Pro Tip: Inspect the tires, too. There should be good tread on them with no signs of uneven wear and no cracks on the sidewalls. If your tires are old, but in good condition, you might consider having new ones put on anyway. Once tires reach a certain age, they cannot be repaired if you get a flat. Ensure all tires are properly inflated before hitting the road as well.

De-Winterize Your Camper by Installing and Charging the Batteries

De-Winterize Your Camper by Installing and Charging the Batteries

Photo by photoschmidt via iStock

Next up, reinstall the batteries and charge them up by plugging your camper into 30 or 50-amp power. Once they’ve had time to charge, disconnect the electricity and use a voltmeter to check their charge. Bear in mind that a typical 12-volt battery that is fully charged should read about 12.7-volts.

Also bear in mind that if your batteries need water to check the water level before you charge them. If the plates are exposed, add water until the water level is correct.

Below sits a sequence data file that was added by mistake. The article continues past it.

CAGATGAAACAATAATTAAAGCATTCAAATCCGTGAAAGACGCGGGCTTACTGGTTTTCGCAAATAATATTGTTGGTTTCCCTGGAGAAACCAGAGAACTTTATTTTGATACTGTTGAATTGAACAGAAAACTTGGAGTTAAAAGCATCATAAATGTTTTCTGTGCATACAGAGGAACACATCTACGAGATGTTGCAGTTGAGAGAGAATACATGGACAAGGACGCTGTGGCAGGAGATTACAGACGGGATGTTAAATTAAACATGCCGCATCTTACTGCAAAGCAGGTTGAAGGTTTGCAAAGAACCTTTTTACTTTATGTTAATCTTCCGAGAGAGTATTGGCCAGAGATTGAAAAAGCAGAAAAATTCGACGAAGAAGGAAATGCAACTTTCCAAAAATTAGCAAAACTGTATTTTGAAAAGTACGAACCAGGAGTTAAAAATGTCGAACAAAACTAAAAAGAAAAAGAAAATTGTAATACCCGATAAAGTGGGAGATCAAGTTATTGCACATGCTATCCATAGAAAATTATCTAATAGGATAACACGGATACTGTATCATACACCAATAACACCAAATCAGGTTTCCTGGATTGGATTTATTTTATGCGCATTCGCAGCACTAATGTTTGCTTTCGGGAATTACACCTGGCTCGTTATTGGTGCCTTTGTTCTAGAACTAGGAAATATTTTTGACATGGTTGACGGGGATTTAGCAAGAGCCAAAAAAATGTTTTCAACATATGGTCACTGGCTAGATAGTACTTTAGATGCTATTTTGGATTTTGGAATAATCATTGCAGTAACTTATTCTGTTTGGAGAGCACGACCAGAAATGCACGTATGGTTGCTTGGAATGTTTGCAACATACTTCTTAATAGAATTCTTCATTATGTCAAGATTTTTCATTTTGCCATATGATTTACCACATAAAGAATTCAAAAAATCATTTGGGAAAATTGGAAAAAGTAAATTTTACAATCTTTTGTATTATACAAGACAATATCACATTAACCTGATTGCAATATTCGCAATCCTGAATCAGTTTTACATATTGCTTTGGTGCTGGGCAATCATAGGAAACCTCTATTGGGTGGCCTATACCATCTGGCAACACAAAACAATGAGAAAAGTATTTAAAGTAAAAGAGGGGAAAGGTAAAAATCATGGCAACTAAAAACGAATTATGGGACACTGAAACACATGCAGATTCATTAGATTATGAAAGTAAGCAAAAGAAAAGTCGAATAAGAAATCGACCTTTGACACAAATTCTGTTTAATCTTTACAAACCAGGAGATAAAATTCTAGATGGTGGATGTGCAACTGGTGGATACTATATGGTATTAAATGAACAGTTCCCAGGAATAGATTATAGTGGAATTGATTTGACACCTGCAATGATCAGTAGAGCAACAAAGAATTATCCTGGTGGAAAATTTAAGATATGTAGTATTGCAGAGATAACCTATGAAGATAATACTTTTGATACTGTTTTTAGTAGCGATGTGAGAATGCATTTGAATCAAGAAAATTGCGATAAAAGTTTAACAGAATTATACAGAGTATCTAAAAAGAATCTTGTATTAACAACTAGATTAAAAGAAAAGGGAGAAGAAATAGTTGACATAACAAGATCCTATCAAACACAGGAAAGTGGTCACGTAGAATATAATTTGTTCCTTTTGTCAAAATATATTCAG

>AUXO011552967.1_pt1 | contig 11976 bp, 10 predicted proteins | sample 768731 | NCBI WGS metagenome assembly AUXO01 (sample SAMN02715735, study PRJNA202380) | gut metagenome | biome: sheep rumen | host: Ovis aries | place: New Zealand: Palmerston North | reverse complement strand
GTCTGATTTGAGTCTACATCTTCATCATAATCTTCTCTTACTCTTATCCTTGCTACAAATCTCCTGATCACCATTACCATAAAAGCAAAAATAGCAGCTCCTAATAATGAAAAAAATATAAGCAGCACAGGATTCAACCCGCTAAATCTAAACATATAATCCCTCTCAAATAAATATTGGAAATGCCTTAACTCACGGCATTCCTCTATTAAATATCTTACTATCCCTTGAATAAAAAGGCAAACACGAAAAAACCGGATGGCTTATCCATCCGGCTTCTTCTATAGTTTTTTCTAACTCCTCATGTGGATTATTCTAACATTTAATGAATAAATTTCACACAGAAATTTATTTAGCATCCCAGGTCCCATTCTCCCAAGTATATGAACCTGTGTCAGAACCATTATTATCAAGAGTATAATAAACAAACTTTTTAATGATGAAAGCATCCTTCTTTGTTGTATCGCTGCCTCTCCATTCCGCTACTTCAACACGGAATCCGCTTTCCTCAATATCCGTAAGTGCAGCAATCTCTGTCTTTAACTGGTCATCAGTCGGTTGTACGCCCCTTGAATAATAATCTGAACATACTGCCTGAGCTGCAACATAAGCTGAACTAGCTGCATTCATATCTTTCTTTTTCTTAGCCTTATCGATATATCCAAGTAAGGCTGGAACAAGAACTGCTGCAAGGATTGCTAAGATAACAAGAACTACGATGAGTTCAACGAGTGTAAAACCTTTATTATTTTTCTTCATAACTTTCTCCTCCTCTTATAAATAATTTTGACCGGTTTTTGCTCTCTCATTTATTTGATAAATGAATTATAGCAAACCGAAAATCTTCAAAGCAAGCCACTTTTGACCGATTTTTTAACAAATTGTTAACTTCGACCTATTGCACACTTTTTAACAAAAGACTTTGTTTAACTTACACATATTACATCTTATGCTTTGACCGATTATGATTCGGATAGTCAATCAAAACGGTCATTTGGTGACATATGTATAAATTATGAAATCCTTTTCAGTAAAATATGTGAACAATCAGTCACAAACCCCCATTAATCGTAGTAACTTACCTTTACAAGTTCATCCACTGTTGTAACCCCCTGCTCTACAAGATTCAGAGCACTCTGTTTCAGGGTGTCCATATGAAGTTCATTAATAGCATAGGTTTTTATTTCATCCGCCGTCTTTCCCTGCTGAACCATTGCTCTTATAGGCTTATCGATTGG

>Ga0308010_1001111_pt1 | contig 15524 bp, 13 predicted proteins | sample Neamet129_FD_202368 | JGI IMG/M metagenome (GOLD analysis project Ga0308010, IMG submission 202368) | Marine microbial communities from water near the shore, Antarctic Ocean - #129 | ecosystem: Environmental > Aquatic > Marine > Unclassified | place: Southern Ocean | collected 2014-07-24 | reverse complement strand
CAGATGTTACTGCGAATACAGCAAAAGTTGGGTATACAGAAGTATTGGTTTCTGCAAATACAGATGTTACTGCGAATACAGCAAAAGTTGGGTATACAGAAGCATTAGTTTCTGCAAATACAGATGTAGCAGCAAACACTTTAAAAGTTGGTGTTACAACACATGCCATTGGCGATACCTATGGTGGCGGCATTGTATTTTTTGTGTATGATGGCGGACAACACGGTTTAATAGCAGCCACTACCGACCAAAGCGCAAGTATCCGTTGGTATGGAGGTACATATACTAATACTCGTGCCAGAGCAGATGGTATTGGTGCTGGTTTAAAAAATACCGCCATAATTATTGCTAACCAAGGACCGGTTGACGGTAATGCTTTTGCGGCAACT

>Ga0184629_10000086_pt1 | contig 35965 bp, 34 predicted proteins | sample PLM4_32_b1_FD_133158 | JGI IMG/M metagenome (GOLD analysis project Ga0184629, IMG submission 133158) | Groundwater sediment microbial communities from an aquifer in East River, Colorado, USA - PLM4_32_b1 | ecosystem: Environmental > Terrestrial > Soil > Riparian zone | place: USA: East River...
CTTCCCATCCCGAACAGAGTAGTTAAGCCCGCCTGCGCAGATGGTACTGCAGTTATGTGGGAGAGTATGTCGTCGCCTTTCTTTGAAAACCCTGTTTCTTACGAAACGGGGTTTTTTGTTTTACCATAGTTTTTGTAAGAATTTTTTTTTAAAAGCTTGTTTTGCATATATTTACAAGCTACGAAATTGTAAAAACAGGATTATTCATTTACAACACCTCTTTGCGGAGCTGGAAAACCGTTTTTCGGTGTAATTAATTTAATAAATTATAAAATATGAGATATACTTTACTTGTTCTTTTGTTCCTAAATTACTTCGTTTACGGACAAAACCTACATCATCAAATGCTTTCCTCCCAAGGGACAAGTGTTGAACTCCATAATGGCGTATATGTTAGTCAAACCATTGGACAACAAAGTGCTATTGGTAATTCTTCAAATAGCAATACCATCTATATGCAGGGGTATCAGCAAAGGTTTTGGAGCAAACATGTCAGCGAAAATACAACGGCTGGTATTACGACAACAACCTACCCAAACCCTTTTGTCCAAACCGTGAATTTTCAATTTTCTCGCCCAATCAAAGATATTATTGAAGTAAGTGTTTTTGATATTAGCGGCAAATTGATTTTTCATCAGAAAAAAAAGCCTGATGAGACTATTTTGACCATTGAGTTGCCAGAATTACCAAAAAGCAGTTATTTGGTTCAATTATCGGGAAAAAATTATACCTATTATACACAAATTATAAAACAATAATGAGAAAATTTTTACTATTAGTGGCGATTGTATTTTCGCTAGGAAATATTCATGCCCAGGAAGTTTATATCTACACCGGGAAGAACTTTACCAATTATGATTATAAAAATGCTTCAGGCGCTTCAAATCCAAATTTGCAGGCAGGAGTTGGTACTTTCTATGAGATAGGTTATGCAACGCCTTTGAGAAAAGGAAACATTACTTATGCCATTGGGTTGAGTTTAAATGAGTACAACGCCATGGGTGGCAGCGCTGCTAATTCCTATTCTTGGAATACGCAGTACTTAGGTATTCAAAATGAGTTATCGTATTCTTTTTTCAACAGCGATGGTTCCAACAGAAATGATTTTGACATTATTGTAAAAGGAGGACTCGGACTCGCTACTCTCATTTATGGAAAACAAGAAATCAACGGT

Pro Tip: As always, when connecting your camper batteries, ensure all connections are correct and secure. If need be, take a photo of the correct connections in the fall, that way you remember how to connect the batteries the following spring.

Learn More:

Check the Propane Tanks

white Propane Tank

Photo by knowlesgallery via iStock

If your camper or RV has propane tanks, you need to inspect them, too.

If you took the tanks off the camper for the winter, reinstall them and connect them to the hose. To check for issues with the connections and hose, coat them with soapy water and watch for bubbles to form. If you see bubbles, there might be a gas leak.

The first course of action is to tighten the connections between the propane bottles and the hose. If you’re sure the connection is tight yet you still see bubbles, you should take your camper to a service center and have them troubleshoot the issue. Leaking gas is no joke, so having a professional check it out for you is a smart move.